Use of the courtesy form in Italian

How to use the courtesy form in Italian: LEI

Elegance and discretion

In Italian, there are two ways to address people:

MODO INFORMALE

MODO FORMALE

Dare del TU

Dare del LEI

LEI is the polite form used to address someone in a more formal or respectful manner.
It’s generally used between adults who don’t know each other and are meeting for the first time, especially in professional and formal contexts. It’s also used to address an older person, a teacher, or a superior (How to introduce yourself formally in Italian).
This form is written with an initial capital letter (especially in official communications) and is accompanied by verbs in the 3° person singular.

Let’s compare the two forms

MODO INFORMALE

MODO FORMALE

Luca come stai?

Sig. Rossi, come sta?

2° pers. sing.

3° pers. sing.

Other examples:

  • Come ti chiami?
  • Come si chiama?
  • Di dove sei?
  • Di dove è?
  • Vuoi un caffé?
  • Vuole un caffè?

Which pronouns are used with the formal form?

MODO INFORMALE

MODO FORMALE

Luca, sono felice di rivederti!

Sig. Rossi, sono felice di rivederLa!

Luca, avrei voluto telefonarti!

Sig. Rossi, avrei voluto telefonarLe!

As seen in the example, direct and indirect pronouns are in the
3° person singular FEMININE even when addressing a man.

Agreement of the past participle with the pronouns when using LEI: for the more advanced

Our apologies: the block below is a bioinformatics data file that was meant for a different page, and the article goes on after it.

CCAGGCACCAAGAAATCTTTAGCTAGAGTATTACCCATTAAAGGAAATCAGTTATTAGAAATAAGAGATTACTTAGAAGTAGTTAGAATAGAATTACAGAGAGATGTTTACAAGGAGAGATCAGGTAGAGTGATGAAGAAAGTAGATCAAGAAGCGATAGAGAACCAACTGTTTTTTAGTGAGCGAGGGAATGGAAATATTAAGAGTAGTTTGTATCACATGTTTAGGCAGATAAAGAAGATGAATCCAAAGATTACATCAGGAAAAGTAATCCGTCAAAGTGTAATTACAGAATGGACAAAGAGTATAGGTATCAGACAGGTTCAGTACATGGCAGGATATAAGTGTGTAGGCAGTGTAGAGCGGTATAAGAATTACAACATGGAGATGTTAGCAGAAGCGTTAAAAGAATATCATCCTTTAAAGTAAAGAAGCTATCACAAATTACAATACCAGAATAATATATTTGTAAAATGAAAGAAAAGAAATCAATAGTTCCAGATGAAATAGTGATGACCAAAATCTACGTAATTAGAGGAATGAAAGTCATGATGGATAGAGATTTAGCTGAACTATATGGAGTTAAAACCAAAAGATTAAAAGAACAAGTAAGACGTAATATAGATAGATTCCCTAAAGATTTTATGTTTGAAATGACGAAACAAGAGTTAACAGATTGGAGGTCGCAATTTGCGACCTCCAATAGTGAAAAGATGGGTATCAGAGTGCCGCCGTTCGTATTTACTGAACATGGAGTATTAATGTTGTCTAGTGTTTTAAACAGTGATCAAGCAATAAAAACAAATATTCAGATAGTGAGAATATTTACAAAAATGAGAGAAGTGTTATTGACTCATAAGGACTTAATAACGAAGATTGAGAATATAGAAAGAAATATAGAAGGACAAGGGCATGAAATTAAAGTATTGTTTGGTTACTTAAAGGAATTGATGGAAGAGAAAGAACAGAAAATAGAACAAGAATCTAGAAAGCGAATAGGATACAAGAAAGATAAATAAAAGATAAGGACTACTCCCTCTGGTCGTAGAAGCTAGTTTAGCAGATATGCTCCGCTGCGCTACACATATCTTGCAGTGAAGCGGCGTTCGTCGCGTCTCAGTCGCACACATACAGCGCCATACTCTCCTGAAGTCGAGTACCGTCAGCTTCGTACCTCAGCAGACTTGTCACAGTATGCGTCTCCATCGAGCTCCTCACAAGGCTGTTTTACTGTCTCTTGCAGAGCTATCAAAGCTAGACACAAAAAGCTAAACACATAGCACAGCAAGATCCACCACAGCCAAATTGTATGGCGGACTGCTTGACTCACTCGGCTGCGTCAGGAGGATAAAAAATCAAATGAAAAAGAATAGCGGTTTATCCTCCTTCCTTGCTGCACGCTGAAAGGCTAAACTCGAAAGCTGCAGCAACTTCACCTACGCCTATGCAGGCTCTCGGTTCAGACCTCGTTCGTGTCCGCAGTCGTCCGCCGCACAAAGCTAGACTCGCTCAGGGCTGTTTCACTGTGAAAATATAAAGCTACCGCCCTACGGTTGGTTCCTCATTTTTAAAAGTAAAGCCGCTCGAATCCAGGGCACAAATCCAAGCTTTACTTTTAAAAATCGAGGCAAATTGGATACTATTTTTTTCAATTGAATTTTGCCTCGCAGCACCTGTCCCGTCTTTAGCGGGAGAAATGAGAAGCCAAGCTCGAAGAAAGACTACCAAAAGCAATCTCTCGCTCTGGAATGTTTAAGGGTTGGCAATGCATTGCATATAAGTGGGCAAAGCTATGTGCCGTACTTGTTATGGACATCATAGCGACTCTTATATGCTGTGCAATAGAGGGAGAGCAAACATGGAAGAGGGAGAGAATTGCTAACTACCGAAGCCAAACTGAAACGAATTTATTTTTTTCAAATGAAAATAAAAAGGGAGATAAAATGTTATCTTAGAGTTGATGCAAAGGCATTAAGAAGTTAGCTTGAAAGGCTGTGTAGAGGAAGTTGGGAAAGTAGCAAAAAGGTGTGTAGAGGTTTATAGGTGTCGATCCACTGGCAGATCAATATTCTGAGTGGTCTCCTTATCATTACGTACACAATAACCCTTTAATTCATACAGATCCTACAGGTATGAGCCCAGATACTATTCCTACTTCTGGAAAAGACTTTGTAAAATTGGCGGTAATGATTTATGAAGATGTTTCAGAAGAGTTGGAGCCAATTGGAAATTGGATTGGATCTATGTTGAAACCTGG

When the auxiliary AVERE is required, the past participle of verbs agrees in gender and number with the pronoun that precedes it:

La pasta, l’ho mangiata molto volentieri!

l’ = la femm. sing. sostituisce PASTA che è femm. sing.
quindi: mangiata è al femminile

What happens when using LEI?

Professore, ieri l’ho ascoltata molto volentieri alla lezione.

l’ = la femm. sing. sostituisce PROFESSORE che, che, però, è masch. sing.
allora: mangiata è comunque al femminile
SI USA LA FORMA FEMMINILE ANCHE SE CI SI RIVOLGE AD UN UOMO

The plural form of the formal LEI: a dilemma for many Italians!

Yes indeed, many Italians actually make mistakes with the plural form of LEI!
Let’s see what it is: LORO.

MODO FORMALE

MODO INFORMALE

Sandra e Luca, come state?

Sig. Rossi, Sig. Bianchi, come stanno?

2° pers. plur.

3° pers. plur.

Other examples:

  • Ragazzi, cosa volete mangiare?
  • Signori, cosa vogliono mangiare?
  • Bambini, fate silenzio!
  • Signori, facciano silenzio!
  • Dove siete stati?
  • Dove sono stati?

Summing up:

MODO FORMALE

MODO INFORMALE

Sing. TU

LEI

Plur. VOI

LORO

Where do Italians make mistakes?
Often, very often, they use VOI (plural “you”) instead of LORO (3° person plural) in the formal context.

This use is so widespread that it’s not considered an error in contexts that are not particularly formal.

Conclusion

The LEI form, the formal form of the Italian language, is accompanied by a more distant and respectful language compared to TU, which is the informal form used in more familiar contexts or among close friends (How to introduce yourself informally in Italian).
The use of LEI depends a lot on the situation and the relationship between the people involved. In some informal contexts, it might be more appropriate to use TU even among adults who don’t know each other, while in more formal or professional situations, the use of LEI is more common.
Remember!
The use of LEI isn’t immediately intuitive, and if you’re starting to learn Italian, it might be difficult to use it at first.
Don’t worry!
Italians, in general, are very understanding toward those who are starting to learn their language, and they’re proud that someone wants to do so. They’ll welcome any potential mistakes with grace and kindness. Nobody will be offended if you ask them on the street:
Scusa, dove si trova il Colosseo?”

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